The appeal trial of Genocide suspect Theodore Rukeratabaro in the Svea Court of Appeal in the Swedish capital Stockholm is expected to start on Monday, according to sources from the Nordic country.
Rukeratabaro, who is also known as Tabaro, was in June handed a life sentence after being convicted for playing a role in the Genocide against the Tutsi, a development that Genocide survivors highly commended.
The lower court found him guilty of Genocide and gross human rights violations, crimes he committed during the 1994 Genocide against the Tutsi, especially in parts of Western Province.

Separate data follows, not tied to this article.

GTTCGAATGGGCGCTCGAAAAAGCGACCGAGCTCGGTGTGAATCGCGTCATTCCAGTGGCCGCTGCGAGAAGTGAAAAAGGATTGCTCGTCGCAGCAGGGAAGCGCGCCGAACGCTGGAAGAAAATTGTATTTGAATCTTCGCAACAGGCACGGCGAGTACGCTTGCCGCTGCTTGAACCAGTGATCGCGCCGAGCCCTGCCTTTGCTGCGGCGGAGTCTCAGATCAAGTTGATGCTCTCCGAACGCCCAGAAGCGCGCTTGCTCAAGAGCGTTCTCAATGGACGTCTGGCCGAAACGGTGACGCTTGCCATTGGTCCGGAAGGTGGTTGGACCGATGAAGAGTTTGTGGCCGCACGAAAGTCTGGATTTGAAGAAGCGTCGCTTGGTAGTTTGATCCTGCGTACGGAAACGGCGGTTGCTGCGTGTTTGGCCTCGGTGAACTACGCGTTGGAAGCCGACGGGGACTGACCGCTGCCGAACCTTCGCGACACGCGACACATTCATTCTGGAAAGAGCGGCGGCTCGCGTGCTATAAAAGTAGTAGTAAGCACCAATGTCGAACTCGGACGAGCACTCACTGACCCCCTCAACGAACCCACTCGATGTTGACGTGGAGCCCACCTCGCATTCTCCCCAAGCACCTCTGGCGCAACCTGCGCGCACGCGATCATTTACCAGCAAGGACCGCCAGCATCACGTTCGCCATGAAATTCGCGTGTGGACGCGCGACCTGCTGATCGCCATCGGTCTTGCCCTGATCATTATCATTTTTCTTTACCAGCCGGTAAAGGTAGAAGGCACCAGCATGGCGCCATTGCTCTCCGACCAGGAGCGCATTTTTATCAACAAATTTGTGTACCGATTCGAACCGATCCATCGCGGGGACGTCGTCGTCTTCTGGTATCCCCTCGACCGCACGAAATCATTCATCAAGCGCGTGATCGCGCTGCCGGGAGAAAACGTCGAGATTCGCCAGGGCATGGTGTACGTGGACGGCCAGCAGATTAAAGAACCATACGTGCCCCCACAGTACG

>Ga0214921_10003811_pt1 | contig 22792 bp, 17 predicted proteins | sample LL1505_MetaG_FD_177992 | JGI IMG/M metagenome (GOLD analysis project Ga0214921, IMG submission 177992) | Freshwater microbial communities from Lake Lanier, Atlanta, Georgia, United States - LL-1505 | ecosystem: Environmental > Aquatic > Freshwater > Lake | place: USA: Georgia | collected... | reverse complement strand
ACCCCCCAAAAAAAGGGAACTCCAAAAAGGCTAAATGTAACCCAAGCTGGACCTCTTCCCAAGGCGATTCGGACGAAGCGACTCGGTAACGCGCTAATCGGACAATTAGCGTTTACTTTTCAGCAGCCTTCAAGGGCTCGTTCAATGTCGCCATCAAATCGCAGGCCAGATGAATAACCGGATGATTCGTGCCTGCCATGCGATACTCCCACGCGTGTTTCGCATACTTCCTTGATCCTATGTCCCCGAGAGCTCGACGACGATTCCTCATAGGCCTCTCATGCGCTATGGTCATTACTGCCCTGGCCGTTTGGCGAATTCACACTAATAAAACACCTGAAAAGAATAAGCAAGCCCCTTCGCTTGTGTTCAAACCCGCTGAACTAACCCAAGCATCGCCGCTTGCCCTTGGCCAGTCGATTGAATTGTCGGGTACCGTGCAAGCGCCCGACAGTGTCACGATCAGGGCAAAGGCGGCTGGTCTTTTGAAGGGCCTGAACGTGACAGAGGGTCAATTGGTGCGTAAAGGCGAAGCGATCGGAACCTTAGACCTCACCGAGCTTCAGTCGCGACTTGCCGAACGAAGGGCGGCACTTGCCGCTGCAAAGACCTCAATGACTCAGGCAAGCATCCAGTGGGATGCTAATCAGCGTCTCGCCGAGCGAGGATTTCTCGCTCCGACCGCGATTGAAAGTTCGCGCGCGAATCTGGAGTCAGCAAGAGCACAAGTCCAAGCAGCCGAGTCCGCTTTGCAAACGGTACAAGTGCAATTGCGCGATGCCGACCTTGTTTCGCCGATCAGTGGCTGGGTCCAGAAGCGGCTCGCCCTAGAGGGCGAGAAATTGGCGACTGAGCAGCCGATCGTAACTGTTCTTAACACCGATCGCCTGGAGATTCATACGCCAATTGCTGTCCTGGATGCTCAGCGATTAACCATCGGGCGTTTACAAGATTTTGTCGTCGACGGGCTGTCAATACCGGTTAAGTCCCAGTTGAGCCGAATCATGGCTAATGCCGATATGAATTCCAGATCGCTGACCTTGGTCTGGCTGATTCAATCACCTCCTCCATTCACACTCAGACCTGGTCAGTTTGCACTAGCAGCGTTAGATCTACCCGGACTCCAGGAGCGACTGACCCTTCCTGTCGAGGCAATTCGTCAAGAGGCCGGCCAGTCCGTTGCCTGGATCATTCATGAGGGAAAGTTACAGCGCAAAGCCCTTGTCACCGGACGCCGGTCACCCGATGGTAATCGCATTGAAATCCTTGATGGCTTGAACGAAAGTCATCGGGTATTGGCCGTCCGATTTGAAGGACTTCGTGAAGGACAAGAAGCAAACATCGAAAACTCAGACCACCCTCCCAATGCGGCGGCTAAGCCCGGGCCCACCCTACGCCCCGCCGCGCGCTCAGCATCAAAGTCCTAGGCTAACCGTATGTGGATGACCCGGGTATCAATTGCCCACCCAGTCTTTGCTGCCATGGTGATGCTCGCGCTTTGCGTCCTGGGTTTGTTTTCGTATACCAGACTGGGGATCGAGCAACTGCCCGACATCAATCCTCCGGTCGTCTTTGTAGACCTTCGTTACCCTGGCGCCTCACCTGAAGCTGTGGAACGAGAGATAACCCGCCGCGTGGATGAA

Life is the heaviest sentence that can be rendered under the Swedish penal system.
Rukeratabaro fled to Sweden in 1998 and obtained citizenship there in 2006.
Rwanda, through the National Public Prosecutions Authority (NPPA) sent his indictment to Sweden on September 12, 2014.
The convict has been living in Örebro, a Swedish city with 117,543 inhabitants.
He altered his name to ‘Tabaro’ to evade justice.
He was convicted for especially masterminding the massacre Tutsis that took place between April and May, 1994, in the present Winteko Sector of the current Rusizi District.
Earlier, before the initial trial begun in a special Stockholm court last September, Swedish judges travelled to Rwanda to gather evidence.
The Swedish court conviction of the 49-year-old man, in June, was actually the third conviction after Mbanenande Stanislas in 2014 and Berinkindi Claver in 2017.
Mbanenande and Berinkidi - two other genocide convicts - were also sentenced to life in prison by Swedish courts.